Cocker Spaniel (English)

History

The Cocker Spaniel is classed as a land Spaniel, part of a larger group used for flushing out game. Often, smaller spaniels were born in a litter and these were seen as better at flushing out game as they could go deeper into the undergrowth. Once thought as a different breed, they were actually the same, just different sizes. In 1892, the two sizes were officially classed as separate breeds and the 'birth' of the English Cocker Spaniel began. They excel at locating, flushing and retrieving game through dense cover and are still used as gun dogs today. It is one of the most popular breeds in Britain and Europe.

Behaviour

Cockers are friendly, active dogs that like being around people. They are good with children and make wonderful pets. Their tail rarely stops wagging. They will want to be close to you all the time and dislike being left alone for long periods. They are classed as the worst guard dog in the world as they like everyone. The Cocker has a very high energy level and loves long walks, sniffing the undergrowth and chasing a scent. They are easy to train and will want to please you. Cockers do well with obedience training, agility and when used as therapy dogs, due to their soft, loving nature. Cocker Spaniels are greedy dogs who will steal food from your hand if you're not careful. You need to watch their weight, but with plenty of exercise it shouldn't be a problem. Whilst Cockers do need a fair amount of exercise, a long daily walk should suffice. They will then be happy to sleep - preferably on your lap. With it's soft coat, Cockers will need regular grooming and clipping, especially if used as a working dog, to prevent it getting caught up in brambles.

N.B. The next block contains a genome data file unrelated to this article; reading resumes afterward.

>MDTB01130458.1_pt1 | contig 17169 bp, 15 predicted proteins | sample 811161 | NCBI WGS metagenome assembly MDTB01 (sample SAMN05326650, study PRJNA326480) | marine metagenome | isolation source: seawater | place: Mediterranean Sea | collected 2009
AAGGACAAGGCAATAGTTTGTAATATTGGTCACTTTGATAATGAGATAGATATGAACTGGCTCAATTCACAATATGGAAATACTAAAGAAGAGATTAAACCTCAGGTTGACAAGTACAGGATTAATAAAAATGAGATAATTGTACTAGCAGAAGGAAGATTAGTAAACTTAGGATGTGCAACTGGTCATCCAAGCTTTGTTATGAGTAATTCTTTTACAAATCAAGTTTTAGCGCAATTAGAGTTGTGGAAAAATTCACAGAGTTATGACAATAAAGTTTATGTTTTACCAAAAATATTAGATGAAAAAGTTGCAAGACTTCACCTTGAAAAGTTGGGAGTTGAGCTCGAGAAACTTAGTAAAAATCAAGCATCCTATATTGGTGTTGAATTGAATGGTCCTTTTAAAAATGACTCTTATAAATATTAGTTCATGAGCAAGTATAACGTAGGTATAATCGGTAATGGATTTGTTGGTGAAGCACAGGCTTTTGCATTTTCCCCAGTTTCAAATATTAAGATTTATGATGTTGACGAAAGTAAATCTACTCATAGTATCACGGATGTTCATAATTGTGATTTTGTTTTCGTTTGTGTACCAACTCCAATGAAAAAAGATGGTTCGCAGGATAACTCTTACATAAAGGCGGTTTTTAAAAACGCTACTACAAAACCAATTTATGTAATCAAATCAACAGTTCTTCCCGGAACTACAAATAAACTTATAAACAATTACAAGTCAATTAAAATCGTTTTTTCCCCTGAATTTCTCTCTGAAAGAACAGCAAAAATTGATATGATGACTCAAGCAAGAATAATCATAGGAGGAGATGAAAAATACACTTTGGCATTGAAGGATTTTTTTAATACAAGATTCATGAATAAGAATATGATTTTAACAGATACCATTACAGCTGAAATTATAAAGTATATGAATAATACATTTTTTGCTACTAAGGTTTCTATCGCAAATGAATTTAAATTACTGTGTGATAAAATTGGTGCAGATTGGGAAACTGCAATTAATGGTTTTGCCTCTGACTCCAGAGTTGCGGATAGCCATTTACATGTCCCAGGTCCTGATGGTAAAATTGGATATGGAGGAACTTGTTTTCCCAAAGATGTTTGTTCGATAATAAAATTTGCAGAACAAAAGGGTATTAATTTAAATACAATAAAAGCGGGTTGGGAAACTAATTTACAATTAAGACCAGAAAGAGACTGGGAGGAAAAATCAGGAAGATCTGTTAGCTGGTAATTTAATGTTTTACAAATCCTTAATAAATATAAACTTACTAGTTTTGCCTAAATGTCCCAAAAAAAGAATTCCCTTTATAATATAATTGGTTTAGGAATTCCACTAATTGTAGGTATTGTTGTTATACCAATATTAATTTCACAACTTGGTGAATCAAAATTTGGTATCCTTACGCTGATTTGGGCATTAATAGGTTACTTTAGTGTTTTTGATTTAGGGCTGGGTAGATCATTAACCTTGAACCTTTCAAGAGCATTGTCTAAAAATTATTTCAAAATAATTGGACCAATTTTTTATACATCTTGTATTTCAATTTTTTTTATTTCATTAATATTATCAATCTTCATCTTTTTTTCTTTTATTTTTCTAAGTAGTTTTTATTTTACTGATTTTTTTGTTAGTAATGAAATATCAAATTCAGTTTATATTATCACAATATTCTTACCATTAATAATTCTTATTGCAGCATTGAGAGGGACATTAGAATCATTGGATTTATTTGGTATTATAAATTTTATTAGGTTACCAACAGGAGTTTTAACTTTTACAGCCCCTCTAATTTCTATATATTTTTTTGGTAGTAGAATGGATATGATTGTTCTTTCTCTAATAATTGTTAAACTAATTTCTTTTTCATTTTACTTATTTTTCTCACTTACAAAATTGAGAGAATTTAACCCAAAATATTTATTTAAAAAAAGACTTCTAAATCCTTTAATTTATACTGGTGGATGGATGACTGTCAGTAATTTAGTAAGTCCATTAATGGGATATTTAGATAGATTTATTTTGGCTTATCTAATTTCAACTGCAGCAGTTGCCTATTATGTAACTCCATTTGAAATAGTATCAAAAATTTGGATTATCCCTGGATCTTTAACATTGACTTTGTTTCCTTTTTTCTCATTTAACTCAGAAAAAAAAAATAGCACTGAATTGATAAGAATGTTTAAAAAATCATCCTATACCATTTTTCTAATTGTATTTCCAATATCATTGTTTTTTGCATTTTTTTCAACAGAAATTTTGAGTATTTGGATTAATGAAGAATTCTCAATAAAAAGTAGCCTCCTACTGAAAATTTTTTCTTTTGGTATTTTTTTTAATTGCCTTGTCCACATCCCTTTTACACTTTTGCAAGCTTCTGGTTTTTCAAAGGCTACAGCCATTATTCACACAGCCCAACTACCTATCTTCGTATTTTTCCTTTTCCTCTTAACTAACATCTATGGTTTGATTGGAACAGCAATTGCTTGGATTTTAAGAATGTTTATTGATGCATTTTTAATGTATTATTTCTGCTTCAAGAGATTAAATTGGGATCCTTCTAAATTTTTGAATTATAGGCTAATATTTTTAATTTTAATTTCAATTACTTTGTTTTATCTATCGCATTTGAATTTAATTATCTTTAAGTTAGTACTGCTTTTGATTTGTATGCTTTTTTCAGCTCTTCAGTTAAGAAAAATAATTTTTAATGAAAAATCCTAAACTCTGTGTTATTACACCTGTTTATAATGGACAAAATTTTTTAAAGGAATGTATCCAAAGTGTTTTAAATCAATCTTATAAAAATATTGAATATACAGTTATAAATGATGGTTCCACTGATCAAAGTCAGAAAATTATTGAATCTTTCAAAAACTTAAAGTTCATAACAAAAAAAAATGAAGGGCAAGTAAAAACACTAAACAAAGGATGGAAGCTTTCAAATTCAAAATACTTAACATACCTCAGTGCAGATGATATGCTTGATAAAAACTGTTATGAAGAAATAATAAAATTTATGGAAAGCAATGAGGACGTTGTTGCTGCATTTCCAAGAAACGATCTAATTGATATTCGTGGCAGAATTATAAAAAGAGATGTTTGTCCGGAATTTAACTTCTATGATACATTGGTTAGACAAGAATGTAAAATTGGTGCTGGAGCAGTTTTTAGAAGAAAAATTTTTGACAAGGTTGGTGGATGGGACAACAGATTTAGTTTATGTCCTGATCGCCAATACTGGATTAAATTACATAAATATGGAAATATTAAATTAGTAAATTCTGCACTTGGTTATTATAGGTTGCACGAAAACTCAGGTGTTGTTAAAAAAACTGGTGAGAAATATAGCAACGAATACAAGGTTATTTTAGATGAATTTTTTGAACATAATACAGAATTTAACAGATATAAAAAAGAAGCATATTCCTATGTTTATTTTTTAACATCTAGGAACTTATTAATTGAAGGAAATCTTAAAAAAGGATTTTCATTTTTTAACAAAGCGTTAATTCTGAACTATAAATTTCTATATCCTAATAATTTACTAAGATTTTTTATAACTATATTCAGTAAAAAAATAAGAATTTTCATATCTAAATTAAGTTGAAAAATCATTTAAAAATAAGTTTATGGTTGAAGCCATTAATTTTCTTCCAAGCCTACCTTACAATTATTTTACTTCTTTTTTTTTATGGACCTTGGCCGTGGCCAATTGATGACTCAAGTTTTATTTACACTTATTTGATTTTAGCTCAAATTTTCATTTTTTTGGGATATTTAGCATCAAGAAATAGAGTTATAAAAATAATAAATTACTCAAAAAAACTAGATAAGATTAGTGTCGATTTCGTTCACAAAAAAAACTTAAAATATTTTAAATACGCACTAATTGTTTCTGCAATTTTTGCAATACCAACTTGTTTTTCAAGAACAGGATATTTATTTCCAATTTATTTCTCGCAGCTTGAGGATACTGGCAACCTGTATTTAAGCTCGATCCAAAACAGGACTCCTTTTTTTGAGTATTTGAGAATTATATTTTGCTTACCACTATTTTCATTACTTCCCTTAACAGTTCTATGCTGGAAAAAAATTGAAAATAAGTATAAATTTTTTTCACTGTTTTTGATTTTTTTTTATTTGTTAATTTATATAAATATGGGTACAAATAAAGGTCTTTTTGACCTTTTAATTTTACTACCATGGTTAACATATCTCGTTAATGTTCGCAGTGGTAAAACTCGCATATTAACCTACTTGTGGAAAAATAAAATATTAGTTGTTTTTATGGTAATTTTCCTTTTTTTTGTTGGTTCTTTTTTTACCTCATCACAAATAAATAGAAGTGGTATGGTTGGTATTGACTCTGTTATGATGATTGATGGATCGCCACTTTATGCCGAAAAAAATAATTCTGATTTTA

Special attention should be paid to their ears, as they can sometimes have problems with them (not just getting food stuck in them). You can purchase special Spaniel bowls, which allow their ears to hang outside of the bowl. Deafness can be seen in multicoloured dogs and Canine Hip Dysplasia is more common in solid colours.

Temperament

English Cocker Spaniels have a loyal and playful temperament. They love human contact and will quickly become devoted to their family. Great with children, they love to play although regualr exercise and training may be required to prevent them being too excitable.

These dogs should get on fine with other dogs and with early exposure/training they should be fine with cats too.

Health Problems

Health problems that may afect English Cocker Spaniels include canine hip dysplasia (CHD), elbow dysplasia, progressive retinal atrophy (degeneration of the retina that can lead to blindness) and some ear problems.

Breed Details

  • Status: Common
  • Life Expectancy: 11 - 14 years
  • Weight: 12 - 16 kg
  • Height: Male 16 - 17" Female 15 - 16"
  • Rare: No
  • Coat: Medium
  • Grooming Requirements: Everyday
  • Town or Country: Either
  • Minimum Home Size: Small House
  • Minimum Garden Size: Small to Medium Garden
  • Breed Type: Gun Dog
  • Size: Medium
  • Energy Level: Medium
  • Exercise Required: Up to 1 hour

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